The Norwegian Parliament voted on Tuesday to authorize the opening of parts of the Norwegian Sea to seabed mining exploration, a move that reflects rising international demand for the metals needed to build batteries for electric vehicles worldwide.
The decision clears the way for prospectors to look for seabed deposits between Norway and Greenland, mostly above the Arctic Circle, in areas under Norway’s national jurisdiction.
Proposals for mining exploration in both international waters and coastal areas like those off Norway have encountered stiff opposition from environmentalists who say that not enough is known about the life at the bottom of sea to authorize mining.
Initially, the work in Norway will involve collecting information about the amount of metals in the seabed and what harm large-scale mining might cause to aquatic life.
The Parliament would have to consider the plan again before industrial-scale seabed mining would be allowed to start.
Norway joins a growing list of nations — including Japan, New Zealand, Namibia and the Cook Islands in the South Pacific — that in recent years have either considered or taken steps toward seabed mining.
Separately, a United Nations-affiliated agency known as the International Seabed Authority is drafting regulations that could eventually allow seabed mining in international waters in parts of the Pacific, Indian and Atlantic oceans.
The authority has spent a decade trying to finalize rules for international waters. While that debate continues, nations can decide on their own whether to authorize mining in the coastal areas they control.
Norway has long derived much of its wealth from the sea, initially from fishing and, in more recent decades, from large-scale offshore oil drilling, with the oil industry generating so much revenue since the 1960s that Norway is now one of the richest nations in the world.
But officials know that, given global concerns about climate change and a shift away from fossil fuels, oil will eventually begin to decline as a revenue source. So, they are looking for new ways to sustain the Norway’s economy, again from the sea.
“Extraction of seabed minerals has potential to become a new and important marine industry,” said a report issued last year by the Norwegian Ministry of Energy, which changed its name as of January from the Ministry of Petroleum and Energy, reflecting this shift.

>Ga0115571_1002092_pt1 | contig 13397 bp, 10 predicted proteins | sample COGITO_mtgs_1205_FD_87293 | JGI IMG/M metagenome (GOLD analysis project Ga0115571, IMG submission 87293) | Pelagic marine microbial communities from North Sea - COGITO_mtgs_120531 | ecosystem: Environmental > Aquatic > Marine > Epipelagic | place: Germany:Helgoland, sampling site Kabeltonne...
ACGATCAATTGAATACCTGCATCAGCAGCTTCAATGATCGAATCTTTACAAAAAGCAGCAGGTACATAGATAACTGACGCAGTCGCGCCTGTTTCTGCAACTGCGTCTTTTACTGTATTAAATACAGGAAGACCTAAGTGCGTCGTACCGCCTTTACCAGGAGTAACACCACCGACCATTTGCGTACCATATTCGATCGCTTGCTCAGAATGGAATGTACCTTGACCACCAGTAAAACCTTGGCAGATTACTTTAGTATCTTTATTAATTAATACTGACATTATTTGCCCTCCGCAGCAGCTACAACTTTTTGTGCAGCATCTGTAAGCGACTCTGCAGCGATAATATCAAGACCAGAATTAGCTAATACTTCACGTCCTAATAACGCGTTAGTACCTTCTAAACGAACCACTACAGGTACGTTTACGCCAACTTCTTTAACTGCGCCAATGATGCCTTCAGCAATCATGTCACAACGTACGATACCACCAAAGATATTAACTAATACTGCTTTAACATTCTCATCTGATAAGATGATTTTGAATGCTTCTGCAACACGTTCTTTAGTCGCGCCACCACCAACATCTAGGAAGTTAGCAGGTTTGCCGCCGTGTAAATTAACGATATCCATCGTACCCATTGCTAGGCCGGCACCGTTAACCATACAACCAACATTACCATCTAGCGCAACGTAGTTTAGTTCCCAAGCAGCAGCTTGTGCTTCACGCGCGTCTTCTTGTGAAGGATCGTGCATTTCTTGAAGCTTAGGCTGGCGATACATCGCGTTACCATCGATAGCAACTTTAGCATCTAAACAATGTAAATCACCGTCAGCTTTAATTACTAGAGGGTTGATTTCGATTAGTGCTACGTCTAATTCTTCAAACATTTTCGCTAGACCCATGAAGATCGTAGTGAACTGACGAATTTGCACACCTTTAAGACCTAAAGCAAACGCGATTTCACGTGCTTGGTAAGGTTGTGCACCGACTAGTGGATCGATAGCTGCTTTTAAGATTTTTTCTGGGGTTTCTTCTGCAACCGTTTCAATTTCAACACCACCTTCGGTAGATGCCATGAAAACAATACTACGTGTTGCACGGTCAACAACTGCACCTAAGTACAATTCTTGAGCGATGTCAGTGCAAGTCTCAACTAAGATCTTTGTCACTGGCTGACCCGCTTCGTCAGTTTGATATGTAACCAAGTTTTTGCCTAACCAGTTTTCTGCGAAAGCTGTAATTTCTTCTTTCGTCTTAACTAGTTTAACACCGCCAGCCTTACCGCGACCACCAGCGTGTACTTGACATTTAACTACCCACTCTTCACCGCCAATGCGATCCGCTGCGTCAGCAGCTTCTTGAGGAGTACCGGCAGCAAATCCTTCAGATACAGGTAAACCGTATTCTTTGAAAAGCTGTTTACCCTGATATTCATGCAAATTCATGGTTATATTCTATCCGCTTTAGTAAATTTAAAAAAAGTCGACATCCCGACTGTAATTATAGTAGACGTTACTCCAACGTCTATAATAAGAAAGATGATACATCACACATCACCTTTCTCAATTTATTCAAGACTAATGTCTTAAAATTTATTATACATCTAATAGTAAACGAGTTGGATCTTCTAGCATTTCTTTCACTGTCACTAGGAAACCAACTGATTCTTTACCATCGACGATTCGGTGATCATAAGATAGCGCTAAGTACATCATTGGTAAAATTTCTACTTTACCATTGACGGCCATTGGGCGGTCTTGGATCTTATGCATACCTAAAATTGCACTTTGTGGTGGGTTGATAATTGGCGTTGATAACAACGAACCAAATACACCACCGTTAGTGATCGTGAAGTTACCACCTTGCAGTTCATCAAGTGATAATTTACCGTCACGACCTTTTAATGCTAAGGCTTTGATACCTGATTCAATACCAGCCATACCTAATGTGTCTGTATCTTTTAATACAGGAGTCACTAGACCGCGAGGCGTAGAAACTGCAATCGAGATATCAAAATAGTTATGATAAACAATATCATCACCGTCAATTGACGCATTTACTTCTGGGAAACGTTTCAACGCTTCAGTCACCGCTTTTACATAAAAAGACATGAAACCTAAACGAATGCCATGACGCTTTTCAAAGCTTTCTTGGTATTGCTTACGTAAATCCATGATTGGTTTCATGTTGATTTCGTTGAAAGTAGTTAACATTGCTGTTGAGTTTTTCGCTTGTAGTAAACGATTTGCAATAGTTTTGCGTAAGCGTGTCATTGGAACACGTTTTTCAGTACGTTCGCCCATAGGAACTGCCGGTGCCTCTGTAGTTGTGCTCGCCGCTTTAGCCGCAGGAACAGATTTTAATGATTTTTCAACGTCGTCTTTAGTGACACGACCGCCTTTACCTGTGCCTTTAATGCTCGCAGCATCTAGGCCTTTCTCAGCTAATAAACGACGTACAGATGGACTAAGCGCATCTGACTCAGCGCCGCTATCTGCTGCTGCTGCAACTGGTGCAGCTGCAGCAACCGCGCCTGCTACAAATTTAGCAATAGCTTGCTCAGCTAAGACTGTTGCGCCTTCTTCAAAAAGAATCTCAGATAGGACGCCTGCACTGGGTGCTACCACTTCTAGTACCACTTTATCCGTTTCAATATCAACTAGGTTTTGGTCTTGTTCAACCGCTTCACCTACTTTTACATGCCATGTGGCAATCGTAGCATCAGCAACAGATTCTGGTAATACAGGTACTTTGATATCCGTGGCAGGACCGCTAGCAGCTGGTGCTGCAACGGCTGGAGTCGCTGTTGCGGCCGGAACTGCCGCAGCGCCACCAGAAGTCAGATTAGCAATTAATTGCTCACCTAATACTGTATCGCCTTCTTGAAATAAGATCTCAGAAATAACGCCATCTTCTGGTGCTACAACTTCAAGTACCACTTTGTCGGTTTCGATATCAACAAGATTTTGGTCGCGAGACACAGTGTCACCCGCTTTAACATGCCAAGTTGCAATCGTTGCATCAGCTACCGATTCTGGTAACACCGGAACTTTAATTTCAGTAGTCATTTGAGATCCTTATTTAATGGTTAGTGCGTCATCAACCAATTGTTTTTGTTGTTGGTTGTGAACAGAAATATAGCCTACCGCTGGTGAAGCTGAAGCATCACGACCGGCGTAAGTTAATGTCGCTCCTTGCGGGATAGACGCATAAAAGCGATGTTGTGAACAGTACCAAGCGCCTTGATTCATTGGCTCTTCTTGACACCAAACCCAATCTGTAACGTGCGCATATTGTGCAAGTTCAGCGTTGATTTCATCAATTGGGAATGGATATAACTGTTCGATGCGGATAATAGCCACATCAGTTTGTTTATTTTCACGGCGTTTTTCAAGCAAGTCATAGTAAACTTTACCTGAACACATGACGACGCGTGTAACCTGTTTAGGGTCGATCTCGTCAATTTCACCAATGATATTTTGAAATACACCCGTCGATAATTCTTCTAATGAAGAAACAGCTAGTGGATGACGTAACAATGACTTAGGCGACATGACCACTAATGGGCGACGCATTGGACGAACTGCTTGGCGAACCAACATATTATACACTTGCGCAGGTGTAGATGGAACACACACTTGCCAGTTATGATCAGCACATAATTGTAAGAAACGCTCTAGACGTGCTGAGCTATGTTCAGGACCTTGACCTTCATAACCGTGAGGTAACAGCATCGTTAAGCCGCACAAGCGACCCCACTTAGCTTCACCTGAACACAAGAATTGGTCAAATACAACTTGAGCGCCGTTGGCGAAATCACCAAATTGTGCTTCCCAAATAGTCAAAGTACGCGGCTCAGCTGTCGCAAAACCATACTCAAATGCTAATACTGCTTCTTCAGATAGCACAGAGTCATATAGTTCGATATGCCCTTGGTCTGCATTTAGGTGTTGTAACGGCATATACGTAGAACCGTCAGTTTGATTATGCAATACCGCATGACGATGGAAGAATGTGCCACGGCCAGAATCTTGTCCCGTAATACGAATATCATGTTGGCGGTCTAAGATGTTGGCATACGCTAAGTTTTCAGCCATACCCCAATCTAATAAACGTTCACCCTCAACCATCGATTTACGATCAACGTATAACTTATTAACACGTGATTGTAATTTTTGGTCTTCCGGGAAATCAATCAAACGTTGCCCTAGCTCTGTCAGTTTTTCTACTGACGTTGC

Some academics, scientists and environmental groups in Norway have challenged the plan.
“The ocean is vitally important for our survival on this plant,” said Kaja Loenne Fjaertoft, a marine biologist from Norway with the World Wildlife Foundation, which is working to block seabed mining around the world. “Risking ocean health is gambling our future.”
Environmentalists also say that battery chemistry is rapidly changing, and soon carmakers might not need some of the metals Norway is targeting.
Seabed mining in Norway would take place inside an 108,000-square-mile expanse of the Norwegian Sea reaching up toward the Barents Sea in waters between Norway and Greenland, according to the government report on the plan.
The mining contractors would use remotely operated equipment to reach the seabed and then bring up so-called sulphide deposits, which are formed by underwater volcanoes and contain copper, zinc and even small amounts of gold, silver and cobalt, which is a key ingredient in many electric vehicle batteries.
Some major oil industry players like Equinor, the company in which Norway holds a majority stake, have expressed skepticism. Equinor said in a statement last year that it “recognizes the potential for environmental risk associated with exploration and extraction of minerals on the seabed.”
Terje Aasland, Norway’s energy minister, said in a statement that he remained confident that this new effort could succeed as long as it makes economic sense, which will depend in part on the amount of metals the companies find when they begin extraction.
But the Ministry of Energy has also said it would only move to allow mining if it could be documented that extraction can be done in a “reliable and responsible manner.” Mining will also not be allowed in areas where there are active undersea volcanic vents, which are considered especially sensitive.
“I strongly believe that our seabed mineral resources can be extracted sustainably and responsibly, as long as they are profitable to recover,” Mr. Aasland said in a statement.
Contractors working with the International Seabed Authority still have a head start, because they have spent years doing the kind of exploration work that Norway has now authorized, mostly in a part of the Pacific between Hawaii and Mexico known as the Clarion-Clipperton Zone.
The Metals Company, a seabed mining start-up based in Canada, is the farthest along. It completed a test mining effort in late 2022, extracting over 3,000 tons of seabed rocks. The company plans to apply this year to the Seabed Authority for permission to start industrial-scale mining.
But it remains unclear whether or when that might be approved, as environmentalists continue to press the agency to delay and regulations still have not been finalized.
Among nations considering seabed mining along their coasts, Japan and the Cook Islands are the closest to starting. Japan has already conducted a test collection and even moved to create battery metals from some of the materials it lifted from the ocean floor.
The Japanese government has built its first seabed mining collection ship and said in November that it intended to commence industrial-scale seabed mining before the end of this decade. The area it is targeting has “enough cobalt to meet Japan’s demand for 88 years and enough nickel to meet Japan’s demand for 12 years,” the government said.